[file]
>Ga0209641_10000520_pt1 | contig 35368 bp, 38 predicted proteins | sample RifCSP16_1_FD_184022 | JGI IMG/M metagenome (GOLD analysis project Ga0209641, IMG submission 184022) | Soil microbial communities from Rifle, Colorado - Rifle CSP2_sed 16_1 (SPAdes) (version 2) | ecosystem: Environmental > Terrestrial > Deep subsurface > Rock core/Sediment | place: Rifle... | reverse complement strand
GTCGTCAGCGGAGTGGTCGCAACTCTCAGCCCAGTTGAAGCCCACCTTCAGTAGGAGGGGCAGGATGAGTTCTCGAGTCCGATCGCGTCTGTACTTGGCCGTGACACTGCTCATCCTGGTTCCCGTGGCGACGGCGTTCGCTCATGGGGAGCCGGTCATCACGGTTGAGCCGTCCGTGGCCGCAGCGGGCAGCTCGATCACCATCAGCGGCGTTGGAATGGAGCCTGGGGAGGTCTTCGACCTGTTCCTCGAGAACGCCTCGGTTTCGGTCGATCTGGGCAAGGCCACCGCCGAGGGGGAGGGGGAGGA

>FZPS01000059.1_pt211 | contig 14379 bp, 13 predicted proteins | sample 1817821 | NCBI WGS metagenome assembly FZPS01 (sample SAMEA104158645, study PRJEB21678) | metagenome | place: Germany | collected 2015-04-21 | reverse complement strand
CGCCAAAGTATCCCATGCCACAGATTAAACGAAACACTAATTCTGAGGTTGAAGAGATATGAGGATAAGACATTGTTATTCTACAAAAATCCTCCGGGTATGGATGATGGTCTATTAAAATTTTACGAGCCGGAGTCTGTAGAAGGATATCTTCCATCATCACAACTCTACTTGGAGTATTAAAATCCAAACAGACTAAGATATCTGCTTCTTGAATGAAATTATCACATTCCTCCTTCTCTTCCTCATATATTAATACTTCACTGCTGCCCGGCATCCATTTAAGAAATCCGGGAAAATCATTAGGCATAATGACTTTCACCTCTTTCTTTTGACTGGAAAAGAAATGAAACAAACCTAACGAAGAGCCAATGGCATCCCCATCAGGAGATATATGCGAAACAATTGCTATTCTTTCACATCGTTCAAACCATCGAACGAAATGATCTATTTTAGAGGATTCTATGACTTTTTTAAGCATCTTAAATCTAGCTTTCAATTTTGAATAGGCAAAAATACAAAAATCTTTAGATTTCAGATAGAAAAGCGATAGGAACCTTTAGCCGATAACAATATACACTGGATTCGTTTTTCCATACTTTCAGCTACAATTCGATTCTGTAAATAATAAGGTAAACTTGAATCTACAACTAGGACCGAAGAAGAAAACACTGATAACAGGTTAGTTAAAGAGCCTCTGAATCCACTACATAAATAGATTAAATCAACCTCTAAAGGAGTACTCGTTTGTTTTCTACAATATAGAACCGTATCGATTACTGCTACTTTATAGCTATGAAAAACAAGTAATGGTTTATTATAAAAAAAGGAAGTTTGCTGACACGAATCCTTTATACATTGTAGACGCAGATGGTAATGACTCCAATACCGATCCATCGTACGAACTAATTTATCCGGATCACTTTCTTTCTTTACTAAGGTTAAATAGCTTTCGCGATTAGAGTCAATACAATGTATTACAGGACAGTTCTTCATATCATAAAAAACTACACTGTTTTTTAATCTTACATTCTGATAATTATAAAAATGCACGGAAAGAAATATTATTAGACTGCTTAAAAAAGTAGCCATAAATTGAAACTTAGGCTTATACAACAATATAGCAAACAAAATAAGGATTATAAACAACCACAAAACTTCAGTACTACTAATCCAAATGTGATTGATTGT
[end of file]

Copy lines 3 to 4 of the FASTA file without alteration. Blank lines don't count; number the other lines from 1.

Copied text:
>FZPS01000059.1_pt211 | contig 14379 bp, 13 predicted proteins | sample 1817821 | NCBI WGS metagenome assembly FZPS01 (sample SAMEA104158645, study PRJEB21678) | metagenome | place: Germany | collected 2015-04-21 | reverse complement strand
CGCCAAAGTATCCCATGCCACAGATTAAACGAAACACTAATTCTGAGGTTGAAGAGATATGAGGATAAGACATTGTTATTCTACAAAAATCCTCCGGGTATGGATGATGGTCTATTAAAATTTTACGAGCCGGAGTCTGTAGAAGGATATCTTCCATCATCACAACTCTACTTGGAGTATTAAAATCCAAACAGACTAAGATATCTGCTTCTTGAATGAAATTATCACATTCCTCCTTCTCTTCCTCATATATTAATACTTCACTGCTGCCCGGCATCCATTTAAGAAATCCGGGAAAATCATTAGGCATAATGACTTTCACCTCTTTCTTTTGACTGGAAAAGAAATGAAACAAACCTAACGAAGAGCCAATGGCATCCCCATCAGGAGATATATGCGAAACAATTGCTATTCTTTCACATCGTTCAAACCATCGAACGAAATGATCTATTTTAGAGGATTCTATGACTTTTTTAAGCATCTTAAATCTAGCTTTCAATTTTGAATAGGCAAAAATACAAAAATCTTTAGATTTCAGATAGAAAAGCGATAGGAACCTTTAGCCGATAACAATATACACTGGATTCGTTTTTCCATACTTTCAGCTACAATTCGATTCTGTAAATAATAAGGTAAACTTGAATCTACAACTAGGACCGAAGAAGAAAACACTGATAACAGGTTAGTTAAAGAGCCTCTGAATCCACTACATAAATAGATTAAATCAACCTCTAAAGGAGTACTCGTTTGTTTTCTACAATATAGAACCGTATCGATTACTGCTACTTTATAGCTATGAAAAACAAGTAATGGTTTATTATAAAAAAAGGAAGTTTGCTGACACGAATCCTTTATACATTGTAGACGCAGATGGTAATGACTCCAATACCGATCCATCGTACGAACTAATTTATCCGGATCACTTTCTTTCTTTACTAAGGTTAAATAGCTTTCGCGATTAGAGTCAATACAATGTATTACAGGACAGTTCTTCATATCATAAAAAACTACACTGTTTTTTAATCTTACATTCTGATAATTATAAAAATGCACGGAAAGAAATATTATTAGACTGCTTAAAAAAGTAGCCATAAATTGAAACTTAGGCTTATACAACAATATAGCAAACAAAATAAGGATTATAAACAACCACAAAACTTCAGTACTACTAATCCAAATGTGATTGATTGT